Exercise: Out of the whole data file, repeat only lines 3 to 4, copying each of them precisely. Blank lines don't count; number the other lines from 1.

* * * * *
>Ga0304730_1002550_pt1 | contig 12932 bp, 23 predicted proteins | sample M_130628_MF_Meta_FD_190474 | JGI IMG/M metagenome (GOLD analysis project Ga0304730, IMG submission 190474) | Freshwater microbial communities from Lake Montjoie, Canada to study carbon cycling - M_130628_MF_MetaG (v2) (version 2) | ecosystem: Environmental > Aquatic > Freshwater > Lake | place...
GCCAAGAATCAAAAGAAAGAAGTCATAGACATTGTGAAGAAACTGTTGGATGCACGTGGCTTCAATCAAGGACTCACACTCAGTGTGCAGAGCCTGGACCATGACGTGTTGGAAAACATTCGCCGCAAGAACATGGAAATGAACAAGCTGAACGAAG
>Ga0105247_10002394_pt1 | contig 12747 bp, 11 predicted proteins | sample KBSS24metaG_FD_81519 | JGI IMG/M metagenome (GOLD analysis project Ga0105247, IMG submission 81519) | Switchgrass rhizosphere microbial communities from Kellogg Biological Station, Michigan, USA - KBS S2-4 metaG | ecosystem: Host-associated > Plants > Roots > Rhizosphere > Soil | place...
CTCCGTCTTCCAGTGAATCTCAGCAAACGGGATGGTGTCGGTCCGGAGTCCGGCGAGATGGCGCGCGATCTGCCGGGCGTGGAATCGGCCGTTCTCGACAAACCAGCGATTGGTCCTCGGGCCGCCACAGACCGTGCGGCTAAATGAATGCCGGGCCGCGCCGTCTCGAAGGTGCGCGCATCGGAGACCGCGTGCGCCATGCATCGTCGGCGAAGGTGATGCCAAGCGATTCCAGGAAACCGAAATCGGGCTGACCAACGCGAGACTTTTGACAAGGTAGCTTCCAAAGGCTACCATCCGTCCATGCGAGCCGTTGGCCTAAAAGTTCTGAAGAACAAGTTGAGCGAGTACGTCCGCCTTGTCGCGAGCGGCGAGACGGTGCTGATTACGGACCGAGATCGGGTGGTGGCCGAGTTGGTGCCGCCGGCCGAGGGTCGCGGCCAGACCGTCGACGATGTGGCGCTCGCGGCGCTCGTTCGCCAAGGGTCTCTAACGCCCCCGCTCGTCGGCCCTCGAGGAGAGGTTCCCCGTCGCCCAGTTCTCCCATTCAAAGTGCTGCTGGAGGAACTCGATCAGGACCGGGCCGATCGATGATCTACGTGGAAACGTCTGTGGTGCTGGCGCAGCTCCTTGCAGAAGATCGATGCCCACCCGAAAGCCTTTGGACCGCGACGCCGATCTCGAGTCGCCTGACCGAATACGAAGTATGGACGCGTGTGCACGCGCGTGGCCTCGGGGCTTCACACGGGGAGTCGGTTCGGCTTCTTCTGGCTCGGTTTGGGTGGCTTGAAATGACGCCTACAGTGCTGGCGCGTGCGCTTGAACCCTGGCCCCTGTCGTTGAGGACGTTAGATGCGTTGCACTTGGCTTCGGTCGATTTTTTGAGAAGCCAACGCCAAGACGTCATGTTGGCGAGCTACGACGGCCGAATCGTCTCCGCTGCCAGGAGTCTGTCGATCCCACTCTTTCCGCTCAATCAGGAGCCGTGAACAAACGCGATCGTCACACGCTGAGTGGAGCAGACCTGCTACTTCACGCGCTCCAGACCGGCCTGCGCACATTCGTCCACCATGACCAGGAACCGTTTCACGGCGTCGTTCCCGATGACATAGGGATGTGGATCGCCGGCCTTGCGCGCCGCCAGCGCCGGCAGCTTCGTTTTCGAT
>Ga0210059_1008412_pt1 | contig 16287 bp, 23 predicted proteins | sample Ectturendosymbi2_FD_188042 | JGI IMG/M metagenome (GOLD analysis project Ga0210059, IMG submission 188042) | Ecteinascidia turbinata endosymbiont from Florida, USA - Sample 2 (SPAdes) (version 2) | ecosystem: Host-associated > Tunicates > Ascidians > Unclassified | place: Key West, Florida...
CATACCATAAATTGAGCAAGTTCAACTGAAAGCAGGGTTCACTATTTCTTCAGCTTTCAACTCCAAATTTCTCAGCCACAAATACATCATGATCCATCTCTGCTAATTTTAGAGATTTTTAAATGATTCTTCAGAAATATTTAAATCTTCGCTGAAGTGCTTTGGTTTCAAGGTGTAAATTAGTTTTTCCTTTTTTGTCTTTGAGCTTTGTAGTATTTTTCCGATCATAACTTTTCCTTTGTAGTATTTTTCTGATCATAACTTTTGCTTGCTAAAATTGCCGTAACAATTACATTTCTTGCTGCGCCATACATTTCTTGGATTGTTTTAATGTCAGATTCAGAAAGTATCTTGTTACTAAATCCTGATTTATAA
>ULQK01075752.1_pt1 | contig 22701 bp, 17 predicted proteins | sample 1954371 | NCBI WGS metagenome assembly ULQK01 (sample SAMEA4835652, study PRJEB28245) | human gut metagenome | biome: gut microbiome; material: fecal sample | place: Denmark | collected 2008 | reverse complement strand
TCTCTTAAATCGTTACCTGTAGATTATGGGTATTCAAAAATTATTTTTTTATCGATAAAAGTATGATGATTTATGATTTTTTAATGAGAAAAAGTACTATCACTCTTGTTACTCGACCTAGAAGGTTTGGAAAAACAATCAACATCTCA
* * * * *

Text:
>Ga0105247_10002394_pt1 | contig 12747 bp, 11 predicted proteins | sample KBSS24metaG_FD_81519 | JGI IMG/M metagenome (GOLD analysis project Ga0105247, IMG submission 81519) | Switchgrass rhizosphere microbial communities from Kellogg Biological Station, Michigan, USA - KBS S2-4 metaG | ecosystem: Host-associated > Plants > Roots > Rhizosphere > Soil | place...
CTCCGTCTTCCAGTGAATCTCAGCAAACGGGATGGTGTCGGTCCGGAGTCCGGCGAGATGGCGCGCGATCTGCCGGGCGTGGAATCGGCCGTTCTCGACAAACCAGCGATTGGTCCTCGGGCCGCCACAGACCGTGCGGCTAAATGAATGCCGGGCCGCGCCGTCTCGAAGGTGCGCGCATCGGAGACCGCGTGCGCCATGCATCGTCGGCGAAGGTGATGCCAAGCGATTCCAGGAAACCGAAATCGGGCTGACCAACGCGAGACTTTTGACAAGGTAGCTTCCAAAGGCTACCATCCGTCCATGCGAGCCGTTGGCCTAAAAGTTCTGAAGAACAAGTTGAGCGAGTACGTCCGCCTTGTCGCGAGCGGCGAGACGGTGCTGATTACGGACCGAGATCGGGTGGTGGCCGAGTTGGTGCCGCCGGCCGAGGGTCGCGGCCAGACCGTCGACGATGTGGCGCTCGCGGCGCTCGTTCGCCAAGGGTCTCTAACGCCCCCGCTCGTCGGCCCTCGAGGAGAGGTTCCCCGTCGCCCAGTTCTCCCATTCAAAGTGCTGCTGGAGGAACTCGATCAGGACCGGGCCGATCGATGATCTACGTGGAAACGTCTGTGGTGCTGGCGCAGCTCCTTGCAGAAGATCGATGCCCACCCGAAAGCCTTTGGACCGCGACGCCGATCTCGAGTCGCCTGACCGAATACGAAGTATGGACGCGTGTGCACGCGCGTGGCCTCGGGGCTTCACACGGGGAGTCGGTTCGGCTTCTTCTGGCTCGGTTTGGGTGGCTTGAAATGACGCCTACAGTGCTGGCGCGTGCGCTTGAACCCTGGCCCCTGTCGTTGAGGACGTTAGATGCGTTGCACTTGGCTTCGGTCGATTTTTTGAGAAGCCAACGCCAAGACGTCATGTTGGCGAGCTACGACGGCCGAATCGTCTCCGCTGCCAGGAGTCTGTCGATCCCACTCTTTCCGCTCAATCAGGAGCCGTGAACAAACGCGATCGTCACACGCTGAGTGGAGCAGACCTGCTACTTCACGCGCTCCAGACCGGCCTGCGCACATTCGTCCACCATGACCAGGAACCGTTTCACGGCGTCGTTCCCGATGACATAGGGATGTGGATCGCCGGCCTTGCGCGCCGCCAGCGCCGGCAGCTTCGTTTTCGAT